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arthritis and animals

Discussion in 'General Discussion Subforum' started by learningmore, Apr 24, 2023.

  1. learningmore

    learningmore Peer Supporter

    Hi guys,

    Ok, TMS, arthritis doesn't hurt, etc.

    Animals get arthritis. They get checked and the vet says "look, cartilage degeneration here."

    Then, they put the animals on some supplement and the animal feels better. Supposedly animals do not get a placebo response.

    Can someone explain this to me? If arthritis isn't a problem, why do animals have trouble doing stuff and then the vet says it's arthritis? Is it coincidental? Are the animals repressing emotions? Are they reacting to humans somehow? Thanks.
  2. Cactusflower

    Cactusflower Beloved Grand Eagle

    This is one of those distracting brain tactics a tms mind thinks about to avoid the true causes of TMS in humans.
    You can’t ask a pet to do TMS therapy so what does this matter? TMS or true structural or biological disease or illness is always worse when stress and anxiety are present.
    JanAtheCPA likes this.
  3. JanAtheCPA

    JanAtheCPA Beloved Grand Eagle

    I get where this question is coming from, @learningmore. I've pondered variations over many years, as a lifetime believer in the power of self-healing long before Dr Sarno filled in the missing pieces with his theories about the primitive TMS brain mechanism.

    This is tricky to articulate, because it's so essential to also understand that the whole concept of the mindbody connection is extremely complex, and far from linear.

    The basis for this complexity is seen in Cactusflower's statement:
    This is a key factor that is too often overlooked in TMS theory, one which I also consider to be vital.

    Even the wider medical community knows that we can absolutely develop so-called "real" physiological/pathological conditions when we allow stress to run rampant for too long. Check out Gabor Mate MD for an even more radical interpretation about how and why this can happen. He was just interviewed on the Ten Percent Happier podcast, in fact, which I need to post, because he covers the autoimmune conditions (and by now many folks know where I stand thanks to my own experience with late-onset RA).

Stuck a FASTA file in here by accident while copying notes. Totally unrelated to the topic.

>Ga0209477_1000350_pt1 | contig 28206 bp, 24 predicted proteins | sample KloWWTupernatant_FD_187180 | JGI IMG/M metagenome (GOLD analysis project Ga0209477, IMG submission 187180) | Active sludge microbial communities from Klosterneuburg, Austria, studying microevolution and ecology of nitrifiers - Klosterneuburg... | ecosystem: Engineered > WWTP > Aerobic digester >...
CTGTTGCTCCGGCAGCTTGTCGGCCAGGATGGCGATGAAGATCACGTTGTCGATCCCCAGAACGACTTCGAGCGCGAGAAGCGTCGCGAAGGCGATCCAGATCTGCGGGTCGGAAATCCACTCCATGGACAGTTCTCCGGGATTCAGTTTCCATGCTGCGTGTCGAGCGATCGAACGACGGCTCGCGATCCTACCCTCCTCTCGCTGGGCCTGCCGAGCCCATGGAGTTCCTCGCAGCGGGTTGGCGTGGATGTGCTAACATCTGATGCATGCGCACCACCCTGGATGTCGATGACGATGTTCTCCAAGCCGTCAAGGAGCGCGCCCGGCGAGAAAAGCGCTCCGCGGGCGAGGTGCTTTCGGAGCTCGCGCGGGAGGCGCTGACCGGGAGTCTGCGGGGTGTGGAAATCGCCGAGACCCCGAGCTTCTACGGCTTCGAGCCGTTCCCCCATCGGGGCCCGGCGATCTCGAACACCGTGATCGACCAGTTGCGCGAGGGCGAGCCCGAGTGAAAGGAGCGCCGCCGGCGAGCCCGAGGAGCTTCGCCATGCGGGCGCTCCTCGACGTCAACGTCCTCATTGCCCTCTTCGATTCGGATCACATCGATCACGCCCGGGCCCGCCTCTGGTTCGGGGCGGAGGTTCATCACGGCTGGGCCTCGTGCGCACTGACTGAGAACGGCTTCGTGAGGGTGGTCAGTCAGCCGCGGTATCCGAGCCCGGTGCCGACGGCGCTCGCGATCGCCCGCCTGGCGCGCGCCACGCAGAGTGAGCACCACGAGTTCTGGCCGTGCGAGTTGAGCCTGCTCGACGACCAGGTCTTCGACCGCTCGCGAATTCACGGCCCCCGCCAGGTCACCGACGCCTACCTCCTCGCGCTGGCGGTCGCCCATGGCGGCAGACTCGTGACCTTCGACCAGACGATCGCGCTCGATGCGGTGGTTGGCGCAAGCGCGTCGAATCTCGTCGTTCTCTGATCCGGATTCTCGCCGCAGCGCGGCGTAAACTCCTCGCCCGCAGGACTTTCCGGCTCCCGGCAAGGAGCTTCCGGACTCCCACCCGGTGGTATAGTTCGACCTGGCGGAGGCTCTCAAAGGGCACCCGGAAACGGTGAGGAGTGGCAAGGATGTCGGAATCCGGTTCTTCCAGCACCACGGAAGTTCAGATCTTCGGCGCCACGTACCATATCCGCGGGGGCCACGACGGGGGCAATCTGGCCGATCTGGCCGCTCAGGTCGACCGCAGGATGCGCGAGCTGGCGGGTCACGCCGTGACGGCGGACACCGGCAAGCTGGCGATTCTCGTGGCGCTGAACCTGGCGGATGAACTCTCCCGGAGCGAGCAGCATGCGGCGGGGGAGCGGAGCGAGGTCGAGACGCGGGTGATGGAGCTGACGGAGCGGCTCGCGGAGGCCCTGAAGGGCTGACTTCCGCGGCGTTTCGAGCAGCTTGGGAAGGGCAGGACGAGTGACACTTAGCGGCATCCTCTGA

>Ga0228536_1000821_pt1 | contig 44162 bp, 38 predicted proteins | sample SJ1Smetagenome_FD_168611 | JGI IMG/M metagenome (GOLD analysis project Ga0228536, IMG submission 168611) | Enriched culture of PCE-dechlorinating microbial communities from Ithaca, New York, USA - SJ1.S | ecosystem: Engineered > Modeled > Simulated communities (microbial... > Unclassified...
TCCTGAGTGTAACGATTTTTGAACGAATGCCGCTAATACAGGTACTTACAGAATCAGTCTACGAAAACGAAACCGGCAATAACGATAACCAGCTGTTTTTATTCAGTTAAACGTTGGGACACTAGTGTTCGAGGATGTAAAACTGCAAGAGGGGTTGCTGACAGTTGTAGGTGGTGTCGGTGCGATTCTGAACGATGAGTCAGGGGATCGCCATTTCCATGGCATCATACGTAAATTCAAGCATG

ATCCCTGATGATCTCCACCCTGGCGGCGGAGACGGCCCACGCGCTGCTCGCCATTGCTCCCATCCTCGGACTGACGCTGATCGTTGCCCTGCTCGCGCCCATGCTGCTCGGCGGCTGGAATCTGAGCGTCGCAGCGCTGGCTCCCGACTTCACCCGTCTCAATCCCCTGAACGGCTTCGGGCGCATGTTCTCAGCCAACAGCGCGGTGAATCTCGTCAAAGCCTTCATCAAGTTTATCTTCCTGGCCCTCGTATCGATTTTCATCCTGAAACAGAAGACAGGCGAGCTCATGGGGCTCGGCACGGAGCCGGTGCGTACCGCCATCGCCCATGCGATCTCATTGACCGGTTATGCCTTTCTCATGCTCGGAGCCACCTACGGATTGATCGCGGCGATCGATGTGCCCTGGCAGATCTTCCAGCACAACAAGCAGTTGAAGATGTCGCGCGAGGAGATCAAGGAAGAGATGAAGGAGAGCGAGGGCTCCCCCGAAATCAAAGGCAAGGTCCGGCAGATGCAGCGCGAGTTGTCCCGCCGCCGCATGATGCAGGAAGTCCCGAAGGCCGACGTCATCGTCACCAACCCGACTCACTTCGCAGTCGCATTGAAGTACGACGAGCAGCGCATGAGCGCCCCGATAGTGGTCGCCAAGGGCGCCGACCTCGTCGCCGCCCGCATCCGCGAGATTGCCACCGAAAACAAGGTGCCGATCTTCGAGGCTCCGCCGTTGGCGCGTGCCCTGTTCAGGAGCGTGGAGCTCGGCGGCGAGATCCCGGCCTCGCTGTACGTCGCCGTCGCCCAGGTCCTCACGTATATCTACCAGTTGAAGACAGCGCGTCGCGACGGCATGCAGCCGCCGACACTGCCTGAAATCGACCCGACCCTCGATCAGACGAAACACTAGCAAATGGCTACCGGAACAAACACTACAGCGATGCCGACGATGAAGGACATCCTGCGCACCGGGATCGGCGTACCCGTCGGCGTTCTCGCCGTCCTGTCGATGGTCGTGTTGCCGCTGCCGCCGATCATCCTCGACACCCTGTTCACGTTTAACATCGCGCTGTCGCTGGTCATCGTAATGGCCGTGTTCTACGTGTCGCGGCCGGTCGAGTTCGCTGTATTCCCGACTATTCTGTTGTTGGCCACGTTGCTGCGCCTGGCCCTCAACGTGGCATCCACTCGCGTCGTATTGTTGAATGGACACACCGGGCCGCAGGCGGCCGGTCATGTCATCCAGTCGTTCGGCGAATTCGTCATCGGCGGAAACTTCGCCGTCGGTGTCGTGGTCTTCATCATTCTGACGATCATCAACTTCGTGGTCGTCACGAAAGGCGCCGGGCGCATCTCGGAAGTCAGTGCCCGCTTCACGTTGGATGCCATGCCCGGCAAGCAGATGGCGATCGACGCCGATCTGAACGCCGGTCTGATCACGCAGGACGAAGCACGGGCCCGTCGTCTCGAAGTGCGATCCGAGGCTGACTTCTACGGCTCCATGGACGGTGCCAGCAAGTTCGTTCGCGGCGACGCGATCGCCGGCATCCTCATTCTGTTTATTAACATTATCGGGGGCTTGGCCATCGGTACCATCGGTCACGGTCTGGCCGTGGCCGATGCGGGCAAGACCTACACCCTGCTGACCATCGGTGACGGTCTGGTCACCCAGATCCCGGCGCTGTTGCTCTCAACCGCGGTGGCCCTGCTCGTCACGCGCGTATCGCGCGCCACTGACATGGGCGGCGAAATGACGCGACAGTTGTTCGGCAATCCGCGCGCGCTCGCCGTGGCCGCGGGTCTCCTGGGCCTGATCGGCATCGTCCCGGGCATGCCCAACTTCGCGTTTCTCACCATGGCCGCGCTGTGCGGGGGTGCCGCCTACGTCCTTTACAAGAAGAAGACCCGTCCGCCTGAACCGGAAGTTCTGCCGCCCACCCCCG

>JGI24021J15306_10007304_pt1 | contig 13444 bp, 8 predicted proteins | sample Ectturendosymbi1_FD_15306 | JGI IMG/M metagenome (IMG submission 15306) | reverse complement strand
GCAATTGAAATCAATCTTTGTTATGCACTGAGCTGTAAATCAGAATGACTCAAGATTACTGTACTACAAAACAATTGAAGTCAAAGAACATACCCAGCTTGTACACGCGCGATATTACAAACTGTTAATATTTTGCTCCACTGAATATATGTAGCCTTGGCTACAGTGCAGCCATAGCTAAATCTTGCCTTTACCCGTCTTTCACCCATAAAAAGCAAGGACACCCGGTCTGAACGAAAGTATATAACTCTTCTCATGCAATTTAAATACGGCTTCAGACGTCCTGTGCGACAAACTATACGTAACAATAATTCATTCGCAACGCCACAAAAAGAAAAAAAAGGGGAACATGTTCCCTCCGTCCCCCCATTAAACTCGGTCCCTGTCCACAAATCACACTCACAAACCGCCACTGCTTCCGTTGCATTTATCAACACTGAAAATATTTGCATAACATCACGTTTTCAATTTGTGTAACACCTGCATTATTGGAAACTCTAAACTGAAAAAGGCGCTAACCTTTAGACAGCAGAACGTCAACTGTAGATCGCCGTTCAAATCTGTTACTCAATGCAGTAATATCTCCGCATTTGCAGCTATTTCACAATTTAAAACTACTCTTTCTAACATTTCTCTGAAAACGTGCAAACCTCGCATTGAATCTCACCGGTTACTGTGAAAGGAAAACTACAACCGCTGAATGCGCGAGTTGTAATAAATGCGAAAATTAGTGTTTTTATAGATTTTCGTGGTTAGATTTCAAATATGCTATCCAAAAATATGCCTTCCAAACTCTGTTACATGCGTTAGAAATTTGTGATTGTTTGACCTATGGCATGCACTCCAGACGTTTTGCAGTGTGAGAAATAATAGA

And look, I'm sorry, but you can't ignore the physiological fact of aging. Our bodies weren't really designed to live for the many decades we now expect, which means that we need to take care of them early on, accept modern medical intervention when it's appropriate and effective (rejecting it when it's not, like most back surgeries) and develop the skills, as we age, to accept some pain and some limitations without fear - because the TMS mechanism is always ready and waiting with fear and with unnecessary pain.

    So let's look at this assertion about animals. I am willing to argue, first of all, that we can't apply a blanket statement like "...they put the animals on some supplement and the animal feels better. Supposedly animals do not get a placebo response." to every case.

    Animals are just as prone to the negative health effects of stress and trauma as humans, and their ability to be effectively treated for those conditions is, I am quite sure, just as variable. Again, we have to look at aging separately, with the knowledge that all animal bodies, no matter the species, and assuming survival past middle adulthood, do start wearing out, slowing down, growing things that shouldn't be there, etc. Do older animals, who are showing signs of stiffness and slowing down, seem to have increased mobility with a medication? If it's a pain reliever like an NSAID, or an anxiety reliever like gabapentin, there's no reason to believe that these wouldn't have some effect just as they do in humans, especially for age-related deterioration, and especially where the human guardians are possibly laser-focused on any sign that their beloved animal is "feeling better". Which of course is an anthropomorphic construct we can't actually assign to them.

    Barring the existence of an underlying anxiety disorder, or the stress of the TMS mechanism, I'd like to think that an animal's metabolism will make better use of pain-relieving strategies than a human who has full-blown TMS on top of aging symptoms. This is because the human TMS brain is just as capable of rejecting a useful medication as it is of making good use of the placebo effect (research "harnessing the placebo effect" for some fascinating studies).

    One more point about arthritis in animals - let's not forget that we are using modern medicine and care to extend our animals' lives well beyond their natural mortality, just as we do for ourselves. One has to ask if that's what THEY actually want, because we're really doing it for ourselves, not them.

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